Thursday, January 22, 2009

Notes on the Bible January 22

Job 1-3

First, I want to recommend a quick study book on Job that does a marvelous job of putting the book together. That is Conflict and Triumph: The Argument of the Book of Job Unfolded by William Henry Green. Green taught Old Testament at Princeton Theological Seminary in the late 19th century. This work is a real help at guiding the Job novice through the book without getting lost in the details.

As far as the general outline of the book goes, this is my variation on the theme.
I. Prologue, chs 1-2, setting up Job's situation
II. Dialogues, chs 3-26, in which Job and his friends debate the theology of his situation
III. Monologues, 27:1-42:6, in which Job, Elihu, and God address Job's situation
IV. Epilogue, 42:7-17, in which Job is restored

It is often said that the purpose of the Book of Job is to answer the question, "Why do the innocent suffer?" That is probably too simplistic, especially because the book doesn't explain why God offers Job as an example in the first place. The book is complex, and we will see some of its purposes over the next several days as we read through the book.

The prologue gives us the man Job as an example of integrity. Job is described in four terms, three positive and one negative. He is first a man of integrity ("perfect" in the KJV). That means he is not a hypocrite. He is the same inside as outside. Second, he is upright. That means that his conduct is correct "in regard to ethical norms and religious values" (see New International Dictionary of Old Testament Theology and Exegesis, vol 2, pp 564-5). Third, he feared God, or. more correctly, was a God-fearer. That is a term used throughout the Old Testament to identify men of faith. Finally, he turned away from evil, that is, from acting in an evil way.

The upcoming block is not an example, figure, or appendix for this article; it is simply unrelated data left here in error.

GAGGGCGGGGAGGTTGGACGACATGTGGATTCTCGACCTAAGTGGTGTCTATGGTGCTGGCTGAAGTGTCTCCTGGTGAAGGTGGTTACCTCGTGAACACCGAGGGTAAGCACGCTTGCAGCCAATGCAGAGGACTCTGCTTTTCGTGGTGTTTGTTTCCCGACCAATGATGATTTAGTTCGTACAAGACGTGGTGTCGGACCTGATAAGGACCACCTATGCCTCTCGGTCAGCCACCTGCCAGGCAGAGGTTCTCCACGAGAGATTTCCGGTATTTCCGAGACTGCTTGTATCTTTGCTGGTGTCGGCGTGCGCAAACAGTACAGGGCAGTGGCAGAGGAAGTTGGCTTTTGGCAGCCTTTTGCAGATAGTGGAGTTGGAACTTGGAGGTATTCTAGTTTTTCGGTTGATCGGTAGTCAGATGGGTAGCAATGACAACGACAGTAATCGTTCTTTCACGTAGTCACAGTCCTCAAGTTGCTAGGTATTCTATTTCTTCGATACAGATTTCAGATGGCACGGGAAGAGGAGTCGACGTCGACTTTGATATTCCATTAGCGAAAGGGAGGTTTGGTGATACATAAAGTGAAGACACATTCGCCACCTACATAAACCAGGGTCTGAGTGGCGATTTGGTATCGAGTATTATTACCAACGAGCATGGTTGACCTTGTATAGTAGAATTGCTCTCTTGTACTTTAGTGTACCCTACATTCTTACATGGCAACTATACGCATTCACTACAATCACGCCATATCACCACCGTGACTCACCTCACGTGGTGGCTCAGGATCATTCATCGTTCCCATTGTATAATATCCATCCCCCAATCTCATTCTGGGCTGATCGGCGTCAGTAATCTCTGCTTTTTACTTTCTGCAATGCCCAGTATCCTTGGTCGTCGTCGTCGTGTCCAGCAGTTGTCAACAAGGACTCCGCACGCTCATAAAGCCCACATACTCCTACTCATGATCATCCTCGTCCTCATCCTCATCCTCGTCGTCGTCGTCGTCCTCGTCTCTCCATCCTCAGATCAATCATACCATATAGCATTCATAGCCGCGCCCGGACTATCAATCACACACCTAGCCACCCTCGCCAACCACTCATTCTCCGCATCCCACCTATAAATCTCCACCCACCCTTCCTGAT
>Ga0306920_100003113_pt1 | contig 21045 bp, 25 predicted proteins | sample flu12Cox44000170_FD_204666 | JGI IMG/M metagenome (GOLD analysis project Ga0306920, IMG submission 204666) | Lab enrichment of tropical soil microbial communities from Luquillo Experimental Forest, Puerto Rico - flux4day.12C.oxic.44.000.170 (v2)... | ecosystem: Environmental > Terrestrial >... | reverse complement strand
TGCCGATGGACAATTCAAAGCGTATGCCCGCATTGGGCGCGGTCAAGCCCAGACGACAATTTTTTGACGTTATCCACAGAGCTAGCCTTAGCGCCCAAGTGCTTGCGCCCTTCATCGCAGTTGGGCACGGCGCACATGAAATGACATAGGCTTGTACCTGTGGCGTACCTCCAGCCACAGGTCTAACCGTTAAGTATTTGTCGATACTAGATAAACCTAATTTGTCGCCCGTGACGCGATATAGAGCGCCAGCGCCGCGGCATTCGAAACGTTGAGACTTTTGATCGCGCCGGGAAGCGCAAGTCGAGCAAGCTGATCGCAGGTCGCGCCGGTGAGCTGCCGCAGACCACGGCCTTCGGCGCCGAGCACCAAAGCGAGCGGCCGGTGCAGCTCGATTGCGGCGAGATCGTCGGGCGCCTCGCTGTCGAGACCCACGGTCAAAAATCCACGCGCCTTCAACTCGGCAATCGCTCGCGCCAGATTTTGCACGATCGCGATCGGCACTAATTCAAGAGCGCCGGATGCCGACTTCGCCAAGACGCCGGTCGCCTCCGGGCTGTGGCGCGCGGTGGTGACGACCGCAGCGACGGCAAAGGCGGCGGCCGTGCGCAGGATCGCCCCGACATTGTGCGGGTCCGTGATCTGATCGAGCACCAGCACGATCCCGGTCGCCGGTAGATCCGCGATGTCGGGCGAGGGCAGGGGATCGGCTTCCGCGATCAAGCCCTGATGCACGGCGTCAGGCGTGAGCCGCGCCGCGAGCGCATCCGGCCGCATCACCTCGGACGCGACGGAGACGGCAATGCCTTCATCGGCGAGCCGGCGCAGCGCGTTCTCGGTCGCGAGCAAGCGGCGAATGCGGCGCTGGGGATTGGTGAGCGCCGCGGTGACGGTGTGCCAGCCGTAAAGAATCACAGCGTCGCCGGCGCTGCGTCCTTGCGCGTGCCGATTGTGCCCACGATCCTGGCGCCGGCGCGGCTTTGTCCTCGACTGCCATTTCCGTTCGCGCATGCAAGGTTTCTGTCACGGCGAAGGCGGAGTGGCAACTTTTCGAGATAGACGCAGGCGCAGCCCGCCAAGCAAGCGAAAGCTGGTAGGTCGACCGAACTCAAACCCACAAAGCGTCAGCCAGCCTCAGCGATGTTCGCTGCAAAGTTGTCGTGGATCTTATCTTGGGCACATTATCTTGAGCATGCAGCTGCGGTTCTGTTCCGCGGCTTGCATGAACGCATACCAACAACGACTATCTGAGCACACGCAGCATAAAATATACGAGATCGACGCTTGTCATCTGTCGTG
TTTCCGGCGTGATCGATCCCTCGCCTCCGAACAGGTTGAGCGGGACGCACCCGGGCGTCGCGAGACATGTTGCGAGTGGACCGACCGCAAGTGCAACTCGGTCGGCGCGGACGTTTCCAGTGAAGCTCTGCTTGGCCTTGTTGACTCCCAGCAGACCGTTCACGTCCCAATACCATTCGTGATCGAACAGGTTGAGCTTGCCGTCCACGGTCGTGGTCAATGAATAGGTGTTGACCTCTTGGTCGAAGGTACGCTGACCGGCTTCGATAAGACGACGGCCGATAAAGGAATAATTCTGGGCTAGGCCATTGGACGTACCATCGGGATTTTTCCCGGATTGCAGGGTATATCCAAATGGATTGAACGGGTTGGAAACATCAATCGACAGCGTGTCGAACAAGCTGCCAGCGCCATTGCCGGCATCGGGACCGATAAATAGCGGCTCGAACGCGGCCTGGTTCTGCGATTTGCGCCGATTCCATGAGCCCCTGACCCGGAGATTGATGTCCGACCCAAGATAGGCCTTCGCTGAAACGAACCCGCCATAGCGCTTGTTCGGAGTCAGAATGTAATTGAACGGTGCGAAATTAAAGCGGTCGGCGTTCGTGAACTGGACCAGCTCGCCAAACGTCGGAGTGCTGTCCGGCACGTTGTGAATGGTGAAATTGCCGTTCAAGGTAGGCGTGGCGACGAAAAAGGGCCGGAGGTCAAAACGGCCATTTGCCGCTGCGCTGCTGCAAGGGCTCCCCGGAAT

This man then loses first his property and his children. Then he loses his health. That sets the terms of the debate. Interestingly, though the Satan's cynicism seems to be the provocation for the events. he disappears from the book after chapter 2. Job begins the dialogues by expressing the wish that he had never been born. Had he not been born, then he would not have been exposed to the trouble he now experiences (3:25-26).

Matthew 14:22-36

Jesus walking on the water provokes the disciples' statement, "Of a truth, thou art the Son of God." This anticipates Peter's confession in chapter 16. As well, looking to Jesus for calm in the storm sets the stage for the faith the disciples will need as Jesus faces increasing opposition. The fact is that the disciples never quite get it, but the message was there for them. Lest we look down on the disciples, let us reflect on the number of times we haven't quite gotten what Jesus says to us in His Word, and we have been as much Little-faiths as the disciples.

1 comment:

Anonymous said...

you have to check "pisseth against the wall" on you tube. It's a sermon by a KJV Baptist minister.